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Raid 5 Doomed Article

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It makes you wonder.. According to these articles anything 12TB and over, i.e. a 16 Drive unRAID environment with 1TB drives, is doomed too.

 

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They failed statistics 101.... like the other article.

 

The gist is that 12 TB = 1x10^12 bits.  If the unrecoverable read error rate for each drive is 1 in 1x10^12 bits, they think you will get one error during the rebuild of a 12TB array.

 

But having 12 drives that each has a 1x10^12 bit error rate is NOT the same as 1 drive with a 1x10^12 bit error rate.

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Theres also the striping-all-or-nothing approach of RAID 5 to take into account. By definition unRAID is not vulnerable to the catastrophic failures that can happen with a striped RAID.

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They failed statistics 101.... like the other article.

 

The gist is that 12 TB = 1x10^12 bits.  If the unrecoverable read error rate for each drive is 1 in 1x10^12 bits, they think you will get one error during the rebuild of a 12TB array.

 

But having 12 drives that each has a 1x10^12 bit error rate is NOT the same as 1 drive with a 1x10^12 bit error rate.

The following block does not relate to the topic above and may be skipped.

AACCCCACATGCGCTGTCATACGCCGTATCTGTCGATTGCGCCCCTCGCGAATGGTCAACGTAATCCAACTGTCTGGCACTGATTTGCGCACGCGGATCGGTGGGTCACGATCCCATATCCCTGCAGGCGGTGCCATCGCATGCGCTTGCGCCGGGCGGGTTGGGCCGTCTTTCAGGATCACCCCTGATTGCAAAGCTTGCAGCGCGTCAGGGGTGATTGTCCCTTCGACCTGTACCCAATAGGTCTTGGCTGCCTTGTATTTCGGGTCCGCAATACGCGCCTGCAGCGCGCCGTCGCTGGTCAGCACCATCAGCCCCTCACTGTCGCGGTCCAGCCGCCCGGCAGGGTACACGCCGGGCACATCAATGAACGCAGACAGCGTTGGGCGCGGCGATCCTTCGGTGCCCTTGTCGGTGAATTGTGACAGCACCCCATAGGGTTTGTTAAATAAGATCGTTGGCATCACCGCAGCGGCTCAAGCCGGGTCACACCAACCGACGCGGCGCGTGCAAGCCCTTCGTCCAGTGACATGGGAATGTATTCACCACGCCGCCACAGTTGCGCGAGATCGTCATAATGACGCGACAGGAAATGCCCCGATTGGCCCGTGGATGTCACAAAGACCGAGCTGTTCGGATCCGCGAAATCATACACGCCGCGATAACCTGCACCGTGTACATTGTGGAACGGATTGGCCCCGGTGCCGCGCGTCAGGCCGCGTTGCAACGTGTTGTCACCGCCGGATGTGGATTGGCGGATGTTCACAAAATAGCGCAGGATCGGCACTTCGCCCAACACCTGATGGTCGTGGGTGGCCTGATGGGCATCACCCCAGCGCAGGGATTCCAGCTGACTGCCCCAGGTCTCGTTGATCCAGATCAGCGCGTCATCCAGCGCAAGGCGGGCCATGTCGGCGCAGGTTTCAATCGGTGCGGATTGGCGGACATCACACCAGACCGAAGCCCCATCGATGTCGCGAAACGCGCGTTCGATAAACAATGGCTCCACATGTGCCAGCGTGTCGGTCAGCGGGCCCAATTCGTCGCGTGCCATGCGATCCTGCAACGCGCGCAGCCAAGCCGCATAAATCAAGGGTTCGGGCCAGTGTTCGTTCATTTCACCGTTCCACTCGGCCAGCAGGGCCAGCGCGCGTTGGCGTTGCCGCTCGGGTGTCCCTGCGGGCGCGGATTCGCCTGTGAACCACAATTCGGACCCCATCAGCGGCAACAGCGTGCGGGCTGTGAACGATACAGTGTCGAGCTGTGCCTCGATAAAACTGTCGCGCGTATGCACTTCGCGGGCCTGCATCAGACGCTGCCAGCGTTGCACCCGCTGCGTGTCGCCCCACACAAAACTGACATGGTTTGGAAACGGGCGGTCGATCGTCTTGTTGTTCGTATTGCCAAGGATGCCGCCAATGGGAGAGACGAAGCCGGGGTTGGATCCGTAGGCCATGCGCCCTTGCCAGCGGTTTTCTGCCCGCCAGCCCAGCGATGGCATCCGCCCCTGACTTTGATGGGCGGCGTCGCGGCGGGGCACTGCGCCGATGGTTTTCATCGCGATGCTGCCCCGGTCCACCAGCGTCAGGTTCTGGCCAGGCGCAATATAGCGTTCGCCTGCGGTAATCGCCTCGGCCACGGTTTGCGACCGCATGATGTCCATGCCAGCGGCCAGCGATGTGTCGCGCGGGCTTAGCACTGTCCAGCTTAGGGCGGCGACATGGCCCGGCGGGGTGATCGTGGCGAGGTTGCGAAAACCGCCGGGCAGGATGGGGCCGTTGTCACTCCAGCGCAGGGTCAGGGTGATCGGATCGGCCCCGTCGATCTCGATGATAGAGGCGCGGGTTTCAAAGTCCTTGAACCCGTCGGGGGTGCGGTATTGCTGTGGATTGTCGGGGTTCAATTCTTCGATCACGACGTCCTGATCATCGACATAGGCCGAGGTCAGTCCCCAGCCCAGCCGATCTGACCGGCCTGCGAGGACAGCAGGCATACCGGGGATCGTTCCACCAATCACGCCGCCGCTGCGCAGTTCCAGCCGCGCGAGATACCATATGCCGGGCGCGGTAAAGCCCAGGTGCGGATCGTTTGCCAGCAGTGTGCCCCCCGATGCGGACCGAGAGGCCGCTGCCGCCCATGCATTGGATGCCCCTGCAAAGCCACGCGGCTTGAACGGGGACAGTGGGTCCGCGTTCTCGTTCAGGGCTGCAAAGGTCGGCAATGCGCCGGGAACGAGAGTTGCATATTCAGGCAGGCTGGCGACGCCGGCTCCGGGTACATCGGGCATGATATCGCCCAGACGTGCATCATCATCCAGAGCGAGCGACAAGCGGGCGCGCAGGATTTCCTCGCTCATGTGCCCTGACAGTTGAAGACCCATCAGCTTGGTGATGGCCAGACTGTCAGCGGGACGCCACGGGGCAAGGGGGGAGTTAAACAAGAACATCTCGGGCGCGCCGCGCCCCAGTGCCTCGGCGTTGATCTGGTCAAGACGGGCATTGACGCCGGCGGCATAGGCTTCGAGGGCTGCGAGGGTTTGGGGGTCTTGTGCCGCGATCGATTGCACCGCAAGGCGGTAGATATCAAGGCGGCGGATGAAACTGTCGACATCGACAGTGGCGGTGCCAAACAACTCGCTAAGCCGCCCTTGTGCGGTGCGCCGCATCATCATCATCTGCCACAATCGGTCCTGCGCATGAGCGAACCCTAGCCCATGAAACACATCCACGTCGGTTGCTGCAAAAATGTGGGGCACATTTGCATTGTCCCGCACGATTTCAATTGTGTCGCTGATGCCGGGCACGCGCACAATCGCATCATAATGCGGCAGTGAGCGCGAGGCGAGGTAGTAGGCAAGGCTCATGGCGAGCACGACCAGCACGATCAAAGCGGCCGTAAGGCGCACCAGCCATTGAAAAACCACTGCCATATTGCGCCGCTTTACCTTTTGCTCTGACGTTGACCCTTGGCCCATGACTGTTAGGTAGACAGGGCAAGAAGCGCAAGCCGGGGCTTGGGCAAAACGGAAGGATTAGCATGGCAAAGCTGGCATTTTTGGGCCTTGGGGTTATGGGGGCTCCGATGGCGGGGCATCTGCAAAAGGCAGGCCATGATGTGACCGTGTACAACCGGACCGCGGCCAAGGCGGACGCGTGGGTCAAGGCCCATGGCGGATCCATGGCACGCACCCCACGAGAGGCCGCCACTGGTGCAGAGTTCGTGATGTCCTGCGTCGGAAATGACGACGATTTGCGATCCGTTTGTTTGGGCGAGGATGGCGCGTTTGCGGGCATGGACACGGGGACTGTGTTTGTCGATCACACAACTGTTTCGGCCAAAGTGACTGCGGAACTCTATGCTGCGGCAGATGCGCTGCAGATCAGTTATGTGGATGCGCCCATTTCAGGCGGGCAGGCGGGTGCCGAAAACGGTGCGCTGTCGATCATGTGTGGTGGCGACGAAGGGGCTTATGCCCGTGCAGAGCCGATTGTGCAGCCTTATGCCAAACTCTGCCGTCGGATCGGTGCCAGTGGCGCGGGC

100% true, they also don't consider that the value of a read error rate of 1x10^12 is a manufacturers value, which means that in order to justify this value the 95% confidence interval (subject to further refinement through safety factors) must be less than 1x10^12 in the manufacturers statistical analysis.  Most of the drives that are on the market would have a higher read error rate(better) than the actual marketed value (unless they have some legal way around this, the engineers have to "prove" the values are legit).

 

Cheers,

Matt

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Theres also the striping-all-or-nothing approach of RAID 5 to take into account.

 

Which brings me back to my question from several weeks ago, of what does unRAID do when it encounters an uncorrectable read error when operating in degraded mode (i.e. with a failed data drive)?